Errors of omission and their implications for computing scientometric measures in evaluating the publishing productivity and impact of countries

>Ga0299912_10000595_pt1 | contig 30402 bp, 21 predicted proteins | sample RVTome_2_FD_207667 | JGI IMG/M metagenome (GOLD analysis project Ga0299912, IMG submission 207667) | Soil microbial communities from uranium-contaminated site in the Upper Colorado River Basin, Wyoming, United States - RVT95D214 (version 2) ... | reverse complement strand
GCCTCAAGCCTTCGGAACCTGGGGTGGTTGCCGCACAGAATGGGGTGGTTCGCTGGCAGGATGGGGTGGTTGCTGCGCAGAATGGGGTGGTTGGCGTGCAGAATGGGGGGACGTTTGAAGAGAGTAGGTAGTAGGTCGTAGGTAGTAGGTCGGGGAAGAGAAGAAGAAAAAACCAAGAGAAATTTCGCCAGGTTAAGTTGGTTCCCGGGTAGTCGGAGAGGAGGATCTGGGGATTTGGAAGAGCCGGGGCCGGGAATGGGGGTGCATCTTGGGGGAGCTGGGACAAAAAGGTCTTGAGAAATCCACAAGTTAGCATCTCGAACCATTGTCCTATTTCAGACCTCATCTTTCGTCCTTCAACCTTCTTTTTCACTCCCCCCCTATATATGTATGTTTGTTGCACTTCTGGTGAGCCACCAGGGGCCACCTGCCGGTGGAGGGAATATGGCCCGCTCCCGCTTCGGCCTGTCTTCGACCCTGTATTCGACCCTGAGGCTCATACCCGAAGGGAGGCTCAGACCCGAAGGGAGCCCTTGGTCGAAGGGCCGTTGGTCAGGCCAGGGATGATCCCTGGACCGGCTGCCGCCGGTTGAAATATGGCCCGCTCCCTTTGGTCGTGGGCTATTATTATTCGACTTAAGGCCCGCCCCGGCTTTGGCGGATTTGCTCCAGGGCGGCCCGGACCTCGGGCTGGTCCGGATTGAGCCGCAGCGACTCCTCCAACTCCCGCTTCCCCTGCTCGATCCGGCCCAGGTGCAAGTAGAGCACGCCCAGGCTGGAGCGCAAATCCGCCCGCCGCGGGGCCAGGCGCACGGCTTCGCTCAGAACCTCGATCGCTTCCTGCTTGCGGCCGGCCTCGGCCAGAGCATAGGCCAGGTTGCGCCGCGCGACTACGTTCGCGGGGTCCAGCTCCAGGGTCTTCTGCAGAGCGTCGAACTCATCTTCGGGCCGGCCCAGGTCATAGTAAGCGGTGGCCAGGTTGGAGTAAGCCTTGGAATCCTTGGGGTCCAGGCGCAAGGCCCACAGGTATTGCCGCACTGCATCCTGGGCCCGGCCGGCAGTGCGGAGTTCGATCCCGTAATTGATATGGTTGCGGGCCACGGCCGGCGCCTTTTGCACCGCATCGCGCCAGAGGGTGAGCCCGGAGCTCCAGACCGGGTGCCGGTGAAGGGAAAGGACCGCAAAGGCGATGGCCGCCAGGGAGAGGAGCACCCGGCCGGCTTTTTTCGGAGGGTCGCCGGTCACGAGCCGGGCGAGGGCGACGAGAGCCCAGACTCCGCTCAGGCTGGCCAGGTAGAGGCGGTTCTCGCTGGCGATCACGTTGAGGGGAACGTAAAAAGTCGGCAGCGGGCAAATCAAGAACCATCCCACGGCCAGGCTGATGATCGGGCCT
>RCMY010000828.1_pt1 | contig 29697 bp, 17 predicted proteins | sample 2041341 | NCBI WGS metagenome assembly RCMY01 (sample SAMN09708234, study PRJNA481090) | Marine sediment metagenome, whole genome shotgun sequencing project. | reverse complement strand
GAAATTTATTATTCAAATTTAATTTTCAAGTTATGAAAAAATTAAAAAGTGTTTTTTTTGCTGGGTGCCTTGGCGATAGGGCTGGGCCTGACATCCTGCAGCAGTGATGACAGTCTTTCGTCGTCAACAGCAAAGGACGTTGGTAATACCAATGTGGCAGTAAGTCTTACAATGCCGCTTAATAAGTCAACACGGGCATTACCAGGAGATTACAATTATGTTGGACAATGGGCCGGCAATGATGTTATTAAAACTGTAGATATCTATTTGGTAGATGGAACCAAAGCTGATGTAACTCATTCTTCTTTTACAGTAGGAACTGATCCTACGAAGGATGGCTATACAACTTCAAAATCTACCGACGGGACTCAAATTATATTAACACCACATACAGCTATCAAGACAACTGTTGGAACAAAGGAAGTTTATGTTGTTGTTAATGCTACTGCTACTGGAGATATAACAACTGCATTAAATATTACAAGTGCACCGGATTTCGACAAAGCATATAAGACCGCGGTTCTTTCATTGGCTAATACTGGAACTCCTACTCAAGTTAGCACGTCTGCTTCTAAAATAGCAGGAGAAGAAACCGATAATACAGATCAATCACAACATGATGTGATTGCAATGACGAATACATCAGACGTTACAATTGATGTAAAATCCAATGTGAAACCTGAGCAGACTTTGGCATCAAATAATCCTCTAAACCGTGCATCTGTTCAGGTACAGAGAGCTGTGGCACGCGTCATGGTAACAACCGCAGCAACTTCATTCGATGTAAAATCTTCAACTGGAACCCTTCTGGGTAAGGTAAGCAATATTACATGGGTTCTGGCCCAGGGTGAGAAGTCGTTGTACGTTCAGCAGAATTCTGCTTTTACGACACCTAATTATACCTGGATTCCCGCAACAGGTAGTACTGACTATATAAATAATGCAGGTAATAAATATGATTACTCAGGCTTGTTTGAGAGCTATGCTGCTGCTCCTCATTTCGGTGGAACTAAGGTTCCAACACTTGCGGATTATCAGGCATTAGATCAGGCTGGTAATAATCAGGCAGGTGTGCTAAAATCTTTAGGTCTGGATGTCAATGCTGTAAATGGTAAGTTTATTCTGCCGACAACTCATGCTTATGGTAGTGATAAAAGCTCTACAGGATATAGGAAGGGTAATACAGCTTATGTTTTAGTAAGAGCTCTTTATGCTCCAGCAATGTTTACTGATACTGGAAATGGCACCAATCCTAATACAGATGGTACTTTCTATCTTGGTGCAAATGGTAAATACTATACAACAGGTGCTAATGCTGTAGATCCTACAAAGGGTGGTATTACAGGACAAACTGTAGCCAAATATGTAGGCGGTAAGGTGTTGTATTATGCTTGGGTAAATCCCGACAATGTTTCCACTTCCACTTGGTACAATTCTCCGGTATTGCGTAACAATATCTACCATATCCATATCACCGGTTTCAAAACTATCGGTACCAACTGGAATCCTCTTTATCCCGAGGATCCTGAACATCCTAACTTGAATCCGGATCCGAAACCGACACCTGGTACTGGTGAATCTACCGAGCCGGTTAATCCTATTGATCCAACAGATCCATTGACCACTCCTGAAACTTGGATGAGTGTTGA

Purpose ‐ The purpose of the paper is to explore the extent of the absence of data elements that are critical from the perspective of scientometric evaluation of the scientific productivity and impact of countries in terms of the most common indicators ‐ such as the number of publications, the number of citations and the impact factor (the ratio of citations received to papers published), and the effect these may have on the h-index of countries ‐ in two of the most widely used citation-enhanced databases. Design/methodology/approach ‐ The author uses the Scopus database and Thomson-Reuters' (earlier known as ISI) three citation databases (Science, Social Sciences and Arts & Humanities), both as implemented on the Dialog Information Services (Thomson ISI databases) and on the Web of Knowledge platform, known as Web of Science (WoS). The databases were searched to discover how many records they have for each year, how many of those have cited references for each year, and what percentage of the records have other essential or often used data elements for bibliometric/scientometric evaluation. Findings ‐ There is no difference between the databases in the presence of publication year data ‐ all of them include this element for all the records. The presence of the language field is comparable between the Thomson and Scopus databases, but it should be noted that a 2 per cent difference for mega-databases of such size is not entirely negligible. The rate of presence of the subject category field is better in Scopus, even though it has far fewer subject categories (27) than the Thomson databases (well over 200). The rate of absence of country identification is the most critical and disappointing. It is caused primarily by the fact that journals have not had consistent policies for including the country affiliation of the authors. The huge 34 percent omission rate of country identification in Scopus also hurts its impressive author identification feature. Unfortunately, the country information is not available in more than 12 million records. Originality/value ‐ Irrespective of the reasons for the very high rate of omission of country names or codes, it should be realised and prominently mentioned in any scientometric country reports. The author has never seen this mentioned in published papers, nor in the manuscripts that he has peer reviewed. Many can live with the low omission rates of the language, document type and subject category elements, and many can just avoid using these filters. The two factors that define the level of distortion in the assessment and ranking of the research achievements of countries are the rate of cited reference enhanced records and the rate of presence of country affiliation data.